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Tuesday, March 5, 2013

Study: Facebook Users More Protective Even as They Reveal More About Themselves

Facebook users became much more protective about who sees sensitive information about them, even as they were urged to share more about themselves on the social network, according to an unusual seven-year study by researchers at Carnegie Mellon University.

The study followed the privacy settings of roughly 5,000 Facebook users who were part of the university network on Facebook between 2005 and 2011. It is among the first longitudinal efforts aimed at gauging how Facebook users try to protect their information.

The study showed how over those years, Facebook made changes that  elicited increasing amounts of data. For example, the social network tripled the data fields its users could fill out. It introduced Timeline in 2011, encouraging users to fill in much more personal history, including whether they were expecting a baby or had acquired a new car. Its diverse applications offered uers the opportunity to share what news articles and books they read. And it let them “tag” one another, effectively allowing one user to post information about a Facebook “friend.”

But even as Facebook encouraged more sharing, users became less likely to reveal to strangers certain pieces of sensitive, fine-grained personal information like dates of birth and what high school they attended, the survey found. There was a similar decline in users revealing their phone numbers and instant-messaging addresses to others in the university network who were not their Facebook “friends.”

Then, between late 2009 and late 2010, the data found a swift, marked turnaround, as if users had suddenly decided to become more public about what they shared. The more likely explanation, the researchers said, was that the company tweaked its privacy interface in December 2009. The changes proved confusing to many users, who made public some information they may have intended to keep private.

E! ventually, Facebook’s changes to its privacy settings attracted the attention of government regulators. In 2011, the company agreed to let the Federal Trade Commission carry out annual audits of its privacy policies for 20 years.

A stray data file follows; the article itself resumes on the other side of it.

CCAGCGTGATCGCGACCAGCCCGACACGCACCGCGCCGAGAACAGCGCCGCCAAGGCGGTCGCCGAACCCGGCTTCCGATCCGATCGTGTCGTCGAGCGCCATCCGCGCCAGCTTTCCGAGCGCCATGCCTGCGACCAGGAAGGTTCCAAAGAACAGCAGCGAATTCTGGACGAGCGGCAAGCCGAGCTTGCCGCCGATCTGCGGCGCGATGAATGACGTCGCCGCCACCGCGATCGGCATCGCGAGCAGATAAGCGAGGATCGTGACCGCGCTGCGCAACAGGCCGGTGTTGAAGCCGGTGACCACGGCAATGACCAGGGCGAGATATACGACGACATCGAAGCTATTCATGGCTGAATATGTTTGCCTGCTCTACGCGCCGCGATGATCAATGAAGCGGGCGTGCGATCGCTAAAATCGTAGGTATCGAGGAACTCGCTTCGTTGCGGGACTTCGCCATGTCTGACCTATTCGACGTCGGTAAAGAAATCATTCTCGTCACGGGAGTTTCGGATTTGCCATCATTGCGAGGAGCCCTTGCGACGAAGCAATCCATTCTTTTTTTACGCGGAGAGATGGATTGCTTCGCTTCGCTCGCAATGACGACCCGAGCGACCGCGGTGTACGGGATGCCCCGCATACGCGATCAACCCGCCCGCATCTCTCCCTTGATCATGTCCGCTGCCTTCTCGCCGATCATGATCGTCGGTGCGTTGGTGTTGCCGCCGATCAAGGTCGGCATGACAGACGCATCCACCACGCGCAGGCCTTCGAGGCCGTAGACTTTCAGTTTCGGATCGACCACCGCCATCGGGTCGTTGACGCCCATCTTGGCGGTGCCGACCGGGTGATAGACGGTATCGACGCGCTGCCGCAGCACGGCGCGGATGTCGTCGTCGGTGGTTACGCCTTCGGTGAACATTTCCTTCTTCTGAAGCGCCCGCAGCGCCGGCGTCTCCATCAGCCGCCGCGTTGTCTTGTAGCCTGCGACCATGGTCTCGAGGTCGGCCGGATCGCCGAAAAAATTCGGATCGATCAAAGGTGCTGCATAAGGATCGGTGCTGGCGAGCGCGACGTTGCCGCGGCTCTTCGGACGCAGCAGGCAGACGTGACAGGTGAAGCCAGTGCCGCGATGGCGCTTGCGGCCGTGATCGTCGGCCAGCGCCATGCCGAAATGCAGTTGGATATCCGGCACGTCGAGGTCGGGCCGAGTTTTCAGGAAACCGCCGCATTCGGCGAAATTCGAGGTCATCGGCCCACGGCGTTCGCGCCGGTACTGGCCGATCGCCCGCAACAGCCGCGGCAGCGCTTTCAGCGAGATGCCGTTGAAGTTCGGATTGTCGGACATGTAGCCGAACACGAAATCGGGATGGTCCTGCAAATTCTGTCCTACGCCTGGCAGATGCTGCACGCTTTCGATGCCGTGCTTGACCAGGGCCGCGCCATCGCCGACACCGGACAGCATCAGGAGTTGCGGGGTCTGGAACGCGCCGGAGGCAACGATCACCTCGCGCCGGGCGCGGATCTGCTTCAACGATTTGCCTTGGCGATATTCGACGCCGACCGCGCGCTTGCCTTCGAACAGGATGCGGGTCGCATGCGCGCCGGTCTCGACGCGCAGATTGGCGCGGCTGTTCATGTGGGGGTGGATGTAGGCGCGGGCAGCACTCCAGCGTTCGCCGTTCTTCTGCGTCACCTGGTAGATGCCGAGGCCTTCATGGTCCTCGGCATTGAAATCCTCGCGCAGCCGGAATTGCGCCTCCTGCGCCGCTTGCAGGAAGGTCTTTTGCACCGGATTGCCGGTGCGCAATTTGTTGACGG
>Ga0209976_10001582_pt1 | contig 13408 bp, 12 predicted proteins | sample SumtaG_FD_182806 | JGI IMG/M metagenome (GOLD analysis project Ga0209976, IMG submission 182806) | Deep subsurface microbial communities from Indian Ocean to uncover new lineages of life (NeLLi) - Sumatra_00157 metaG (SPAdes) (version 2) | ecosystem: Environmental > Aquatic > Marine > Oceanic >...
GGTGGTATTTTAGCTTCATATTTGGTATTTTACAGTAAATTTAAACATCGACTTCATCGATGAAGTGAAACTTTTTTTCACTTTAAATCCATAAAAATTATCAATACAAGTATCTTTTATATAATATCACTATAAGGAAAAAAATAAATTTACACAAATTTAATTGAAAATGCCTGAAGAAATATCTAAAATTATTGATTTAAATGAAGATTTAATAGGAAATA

The research paper, written by Alessandro Acquisti, Ralph Gross and Fred Stutzman, is unusual in that it followed the privacy practices of a set of users over an extended period. It did not receive any financing from Facebook or its business rivals.

It is consistent with other studies, including by the Pew Internet Center, which has found that Facebook users increasingly calibrated whom they were sharing with on the social network. Between 2009 and 2011, a growing number of those surveyed by Pew said they had deleted comments and removed someone from among their Facebook “friends.” (http://www.pewinternet.org/~/media/Files/Reports/2012/PIP_Privacy_management_on_social_media_sites_022412.pdf)) Pew documented anxiety among parents of teenagers in particular: About athird of parents surveyed said they had helped their children adjust their privacy settings. (http://bits.blogs.nytimes.com/2012/11/20/parents-of-teenagers-say-they-worry-that-online-activities-might-hurt-children-in-the-future/)

And earlier this year, Pew reported that 61 percent of Facebook users surveyed said they had taken a break from the social network. Among the main reasons, they said, was a lack of time to prune their privacy settings. (http://bits.blogs.nytimes.com/2013/02/05/most-facebookers-have-taken-a-break-from-the-site-study-finds/)

The company does not share information about its users’ privacy practices. Responding to a request for comment about the research paper, a Facebook spokesman, Andrew Noyes, said in an e-mailed statement: “Independent research has verified that the vast majority of the people on Facebook are engaging with and using our straightforward and powerful privacy tools â€" allowing them to control what they’re sharing, and with whom they’re shar! ing.”

The Carnegie Mellon academics noted that their study focused on a subset of Facebook users, mostly undergraduates who had signed up for Facebook as early as 2005 when it was restricted to college students.

They concluded that “over time, the amount and scope of personal information that Facebook users have revealed to friends’ profiles seems to have markedly increased â€" and thus, so have disclosures to Facebook itself, third-party
apps, and (indirectly) advertisers.”

Hence, the paper is entitled “Silent Listeners: The Evolution of Privacy and Disclosures on Facebook.”